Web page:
Thea accomplished her angelic potential while actually in the Elvsted home, surviving in a dual marriage as she kept house and raised one man’s children while supporting another man with her love and inspiration. When that double-husband divided, and Thea was forced to divide her devotions and chose to leave the home, disaster ensued. She could neither keep Lövborg from falling back into evil ways, nor protect their literary child. In fact, Lövborg blamed her distrust of him for driving him back to drink. Thea could only redeem herself by offering to sacrifice herself in resurrecting Lövborg’s book. The play seems to suggest that she will additionally serve Tesman as a far superior replacement for Hedda. Once Hedda is destroyed, and Thea suitably paired Tesman, literary moral order will once again be restored.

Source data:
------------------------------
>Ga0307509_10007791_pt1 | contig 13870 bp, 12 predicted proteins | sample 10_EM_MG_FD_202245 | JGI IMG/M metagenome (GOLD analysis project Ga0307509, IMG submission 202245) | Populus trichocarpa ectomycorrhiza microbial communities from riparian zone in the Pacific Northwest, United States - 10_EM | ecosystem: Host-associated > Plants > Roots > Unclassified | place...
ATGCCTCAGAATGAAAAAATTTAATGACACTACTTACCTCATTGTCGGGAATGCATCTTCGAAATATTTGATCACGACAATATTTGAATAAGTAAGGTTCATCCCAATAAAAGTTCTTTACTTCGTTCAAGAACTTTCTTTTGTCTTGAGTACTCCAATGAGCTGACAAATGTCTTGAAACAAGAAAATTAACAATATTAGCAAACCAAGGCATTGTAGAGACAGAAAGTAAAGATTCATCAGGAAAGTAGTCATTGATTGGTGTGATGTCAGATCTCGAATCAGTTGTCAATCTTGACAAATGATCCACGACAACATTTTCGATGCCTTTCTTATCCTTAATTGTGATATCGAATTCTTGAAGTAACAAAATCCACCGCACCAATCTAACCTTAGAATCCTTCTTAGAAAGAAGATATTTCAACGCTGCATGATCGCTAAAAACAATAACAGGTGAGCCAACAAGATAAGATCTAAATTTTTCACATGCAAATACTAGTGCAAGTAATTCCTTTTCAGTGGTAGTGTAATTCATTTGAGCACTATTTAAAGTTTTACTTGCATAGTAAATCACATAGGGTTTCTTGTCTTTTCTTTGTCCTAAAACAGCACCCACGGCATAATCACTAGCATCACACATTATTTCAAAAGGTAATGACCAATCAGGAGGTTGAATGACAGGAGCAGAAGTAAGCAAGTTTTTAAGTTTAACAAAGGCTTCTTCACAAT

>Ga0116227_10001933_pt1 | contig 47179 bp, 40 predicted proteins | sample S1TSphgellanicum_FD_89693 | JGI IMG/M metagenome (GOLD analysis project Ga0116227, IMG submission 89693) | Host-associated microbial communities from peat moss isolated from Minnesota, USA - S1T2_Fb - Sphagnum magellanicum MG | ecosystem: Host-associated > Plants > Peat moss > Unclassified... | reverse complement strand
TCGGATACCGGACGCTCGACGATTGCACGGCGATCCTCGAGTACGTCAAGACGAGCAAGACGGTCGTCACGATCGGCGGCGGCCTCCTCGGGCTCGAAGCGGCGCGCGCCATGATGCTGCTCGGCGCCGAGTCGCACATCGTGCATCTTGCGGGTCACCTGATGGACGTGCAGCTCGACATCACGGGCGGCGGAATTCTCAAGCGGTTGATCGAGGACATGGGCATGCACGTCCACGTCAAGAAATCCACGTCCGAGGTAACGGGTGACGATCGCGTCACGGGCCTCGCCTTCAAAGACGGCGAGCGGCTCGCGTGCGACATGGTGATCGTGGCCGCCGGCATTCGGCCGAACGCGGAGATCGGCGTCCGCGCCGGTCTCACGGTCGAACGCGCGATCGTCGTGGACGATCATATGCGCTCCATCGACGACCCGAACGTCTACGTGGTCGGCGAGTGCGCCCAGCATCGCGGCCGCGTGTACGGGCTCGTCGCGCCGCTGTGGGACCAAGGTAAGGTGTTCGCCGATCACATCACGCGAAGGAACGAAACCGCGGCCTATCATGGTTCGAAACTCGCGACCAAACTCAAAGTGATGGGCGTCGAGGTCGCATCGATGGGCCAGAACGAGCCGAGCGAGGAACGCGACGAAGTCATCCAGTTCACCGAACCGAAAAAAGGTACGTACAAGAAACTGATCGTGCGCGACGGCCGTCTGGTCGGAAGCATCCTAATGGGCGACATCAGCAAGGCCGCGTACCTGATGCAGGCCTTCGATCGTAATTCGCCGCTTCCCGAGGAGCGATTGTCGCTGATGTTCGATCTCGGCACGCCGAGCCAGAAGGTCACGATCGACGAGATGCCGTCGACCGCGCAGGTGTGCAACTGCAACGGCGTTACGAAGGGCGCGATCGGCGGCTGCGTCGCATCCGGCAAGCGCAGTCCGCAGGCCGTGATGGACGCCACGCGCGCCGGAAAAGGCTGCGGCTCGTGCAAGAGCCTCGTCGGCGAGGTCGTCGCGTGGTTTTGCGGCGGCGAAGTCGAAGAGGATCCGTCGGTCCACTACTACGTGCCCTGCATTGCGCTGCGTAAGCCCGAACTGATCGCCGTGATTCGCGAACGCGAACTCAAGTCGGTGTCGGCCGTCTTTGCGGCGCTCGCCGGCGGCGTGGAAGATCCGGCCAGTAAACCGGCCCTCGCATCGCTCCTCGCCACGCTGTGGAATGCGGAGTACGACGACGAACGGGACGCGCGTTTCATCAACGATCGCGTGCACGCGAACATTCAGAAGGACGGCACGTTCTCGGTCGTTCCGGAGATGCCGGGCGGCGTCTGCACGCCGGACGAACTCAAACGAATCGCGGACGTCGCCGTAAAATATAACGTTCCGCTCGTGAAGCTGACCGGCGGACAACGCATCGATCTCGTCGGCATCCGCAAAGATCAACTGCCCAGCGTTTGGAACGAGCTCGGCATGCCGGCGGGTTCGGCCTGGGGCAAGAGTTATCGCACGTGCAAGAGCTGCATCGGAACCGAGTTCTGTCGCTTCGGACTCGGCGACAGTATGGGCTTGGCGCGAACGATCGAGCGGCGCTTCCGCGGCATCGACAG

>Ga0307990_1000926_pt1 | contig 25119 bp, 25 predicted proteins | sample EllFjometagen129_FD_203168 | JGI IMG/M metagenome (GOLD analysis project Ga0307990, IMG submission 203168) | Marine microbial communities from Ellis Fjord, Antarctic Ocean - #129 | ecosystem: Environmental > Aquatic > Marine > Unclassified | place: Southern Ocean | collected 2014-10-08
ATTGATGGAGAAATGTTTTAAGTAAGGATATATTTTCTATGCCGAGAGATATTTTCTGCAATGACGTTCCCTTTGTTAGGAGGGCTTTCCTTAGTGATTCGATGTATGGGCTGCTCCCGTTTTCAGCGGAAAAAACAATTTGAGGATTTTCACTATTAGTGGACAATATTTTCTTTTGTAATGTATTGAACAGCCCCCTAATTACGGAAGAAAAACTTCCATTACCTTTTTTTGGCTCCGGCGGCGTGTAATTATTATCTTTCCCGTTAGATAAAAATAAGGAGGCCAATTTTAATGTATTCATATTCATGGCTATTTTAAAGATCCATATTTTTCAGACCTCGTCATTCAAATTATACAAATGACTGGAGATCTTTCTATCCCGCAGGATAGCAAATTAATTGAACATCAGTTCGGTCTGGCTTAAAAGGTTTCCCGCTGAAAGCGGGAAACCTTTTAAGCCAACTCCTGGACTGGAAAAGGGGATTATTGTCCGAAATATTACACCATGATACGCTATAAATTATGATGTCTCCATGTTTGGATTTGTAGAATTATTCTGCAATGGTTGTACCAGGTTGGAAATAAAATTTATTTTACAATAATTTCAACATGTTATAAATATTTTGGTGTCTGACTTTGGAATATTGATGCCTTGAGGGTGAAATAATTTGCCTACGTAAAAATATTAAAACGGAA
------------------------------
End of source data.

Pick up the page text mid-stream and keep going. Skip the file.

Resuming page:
Hedda Gabler is not only a fascinating play in itself, but it also serves as a reminder of a blind spot in our own day. Here at BYU, at the center of a community of people who sometimes succumb to the tendency to confuse Victorian cultural values with the teachings of the Restored Gospel, it can be helpful to recall the unhappy results of expecting women to conform to a social code that blames women for the failures of men, and expects young women to define themselves and their abilities solely within the parameters of patrocentric marriage.